Personal Reflections

Hawk Hill

IN 1959, THE ELWOODS SOLD THEIR LAND TO ADRIAN AND PATRICIA (PAT) PATON and for the next 50 or more years I farmed this land. This hill intrigued me in many ways and over the years I began to develop a relationship with the land and nature. One constant that made an impression on me was that whenever I worked near it, there was at least one pair of hawks that patrolled a large area. They could see any small rodent that moved and most became a meal for the clutch of young hawks in a nest that was situated in a neighbouring clump of trees.

One evening, at dusk, as I was about to leave the field a light-coloured hawk landed on the top of the hill. I remember thinking that he may be an albino. When I returned next morning, I found the hawk dead on the hill. On close examination, I concluded that he was very old as he had almost no meat on his bones and his light colour I think was due to age. I buried him on the top of the hill. I hope his soul soars aloft and that his descendants continue to patrol the skies above the hill into eternity.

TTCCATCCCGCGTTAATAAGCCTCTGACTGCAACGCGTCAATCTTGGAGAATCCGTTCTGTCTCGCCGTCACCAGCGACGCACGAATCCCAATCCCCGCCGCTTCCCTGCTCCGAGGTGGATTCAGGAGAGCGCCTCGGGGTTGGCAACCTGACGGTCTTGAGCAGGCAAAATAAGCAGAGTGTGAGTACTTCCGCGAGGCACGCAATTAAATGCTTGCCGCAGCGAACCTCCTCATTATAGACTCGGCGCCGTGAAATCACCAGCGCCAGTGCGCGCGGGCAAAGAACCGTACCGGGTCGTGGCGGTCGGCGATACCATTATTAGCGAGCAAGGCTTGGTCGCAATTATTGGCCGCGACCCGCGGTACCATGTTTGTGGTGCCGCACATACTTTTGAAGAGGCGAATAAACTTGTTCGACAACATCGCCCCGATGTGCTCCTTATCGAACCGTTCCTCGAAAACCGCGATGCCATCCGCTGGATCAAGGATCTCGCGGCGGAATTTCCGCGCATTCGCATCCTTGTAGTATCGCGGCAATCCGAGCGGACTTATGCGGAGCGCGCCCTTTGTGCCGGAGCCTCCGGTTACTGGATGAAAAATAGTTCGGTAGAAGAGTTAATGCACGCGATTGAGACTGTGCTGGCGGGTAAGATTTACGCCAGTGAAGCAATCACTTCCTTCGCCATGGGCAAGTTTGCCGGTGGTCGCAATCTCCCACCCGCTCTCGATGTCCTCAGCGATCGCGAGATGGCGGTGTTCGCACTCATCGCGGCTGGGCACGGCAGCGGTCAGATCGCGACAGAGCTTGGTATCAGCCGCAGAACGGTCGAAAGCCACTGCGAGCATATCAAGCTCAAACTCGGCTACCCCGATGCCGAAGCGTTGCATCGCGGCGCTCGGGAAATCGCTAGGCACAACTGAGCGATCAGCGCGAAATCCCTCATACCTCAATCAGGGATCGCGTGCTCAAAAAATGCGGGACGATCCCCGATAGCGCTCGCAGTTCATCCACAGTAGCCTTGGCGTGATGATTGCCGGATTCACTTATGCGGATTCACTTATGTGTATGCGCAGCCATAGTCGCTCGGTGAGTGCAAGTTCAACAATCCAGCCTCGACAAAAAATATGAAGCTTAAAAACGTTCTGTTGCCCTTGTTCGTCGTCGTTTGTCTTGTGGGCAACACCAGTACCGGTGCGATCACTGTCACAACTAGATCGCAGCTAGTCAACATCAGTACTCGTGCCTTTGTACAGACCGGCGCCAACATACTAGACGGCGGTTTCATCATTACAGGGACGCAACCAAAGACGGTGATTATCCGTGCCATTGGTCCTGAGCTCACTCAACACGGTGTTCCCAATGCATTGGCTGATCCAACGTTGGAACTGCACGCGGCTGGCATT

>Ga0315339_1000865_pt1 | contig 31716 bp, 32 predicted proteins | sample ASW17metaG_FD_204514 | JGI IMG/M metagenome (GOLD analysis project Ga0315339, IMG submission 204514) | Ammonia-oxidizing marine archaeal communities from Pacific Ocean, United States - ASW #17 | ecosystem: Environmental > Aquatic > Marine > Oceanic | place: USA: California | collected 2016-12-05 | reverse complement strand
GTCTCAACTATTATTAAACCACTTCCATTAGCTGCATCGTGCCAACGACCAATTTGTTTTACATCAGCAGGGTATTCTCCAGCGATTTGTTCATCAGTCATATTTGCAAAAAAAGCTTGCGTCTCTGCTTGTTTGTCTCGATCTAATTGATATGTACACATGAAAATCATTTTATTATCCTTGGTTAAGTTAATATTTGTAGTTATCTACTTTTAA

In the 1980s I decided that I would try to do something for the land as it was being damaged by wind erosion. With the help of conservation agencies, botanist Nora Stewart and others, I began seeding native vegetation on the hill. I seeded over 80 species and many have survived and flourished. I then decided to erect a stone cairn, somewhat similar to stone monuments erected on hilltops by early civilizations all over the world and to date it is over ten feet high.

My book, An Honest, Genial and Kindly Poeple, is an extension of the work I have done on the land; I leave all of this as a tribute to the land and its people. I hope future generations will treat both with the love and respect that they deserve.

If you are ever to visit Hawk Hill, I invite you to add a stone to the pile.

If you are ever to visit Hawk Hill, I invite you to add a stone to the pile.